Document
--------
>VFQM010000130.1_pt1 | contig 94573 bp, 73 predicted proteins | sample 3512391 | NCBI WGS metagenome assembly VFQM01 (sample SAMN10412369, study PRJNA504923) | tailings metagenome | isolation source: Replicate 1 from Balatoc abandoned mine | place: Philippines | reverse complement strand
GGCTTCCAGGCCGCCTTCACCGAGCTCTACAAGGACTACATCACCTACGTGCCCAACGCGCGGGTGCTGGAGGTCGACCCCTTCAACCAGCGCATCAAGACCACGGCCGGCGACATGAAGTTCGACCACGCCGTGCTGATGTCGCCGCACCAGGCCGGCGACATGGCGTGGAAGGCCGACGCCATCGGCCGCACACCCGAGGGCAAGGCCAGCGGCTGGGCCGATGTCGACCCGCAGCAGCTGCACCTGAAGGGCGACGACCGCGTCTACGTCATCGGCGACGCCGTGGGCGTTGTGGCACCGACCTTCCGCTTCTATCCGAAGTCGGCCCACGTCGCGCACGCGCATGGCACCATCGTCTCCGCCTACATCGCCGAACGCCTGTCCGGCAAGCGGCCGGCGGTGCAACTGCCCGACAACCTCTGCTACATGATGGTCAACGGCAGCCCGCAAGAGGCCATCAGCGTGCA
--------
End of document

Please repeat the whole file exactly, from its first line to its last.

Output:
>VFQM010000130.1_pt1 | contig 94573 bp, 73 predicted proteins | sample 3512391 | NCBI WGS metagenome assembly VFQM01 (sample SAMN10412369, study PRJNA504923) | tailings metagenome | isolation source: Replicate 1 from Balatoc abandoned mine | place: Philippines | reverse complement strand
GGCTTCCAGGCCGCCTTCACCGAGCTCTACAAGGACTACATCACCTACGTGCCCAACGCGCGGGTGCTGGAGGTCGACCCCTTCAACCAGCGCATCAAGACCACGGCCGGCGACATGAAGTTCGACCACGCCGTGCTGATGTCGCCGCACCAGGCCGGCGACATGGCGTGGAAGGCCGACGCCATCGGCCGCACACCCGAGGGCAAGGCCAGCGGCTGGGCCGATGTCGACCCGCAGCAGCTGCACCTGAAGGGCGACGACCGCGTCTACGTCATCGGCGACGCCGTGGGCGTTGTGGCACCGACCTTCCGCTTCTATCCGAAGTCGGCCCACGTCGCGCACGCGCATGGCACCATCGTCTCCGCCTACATCGCCGAACGCCTGTCCGGCAAGCGGCCGGCGGTGCAACTGCCCGACAACCTCTGCTACATGATGGTCAACGGCAGCCCGCAAGAGGCCATCAGCGTGCA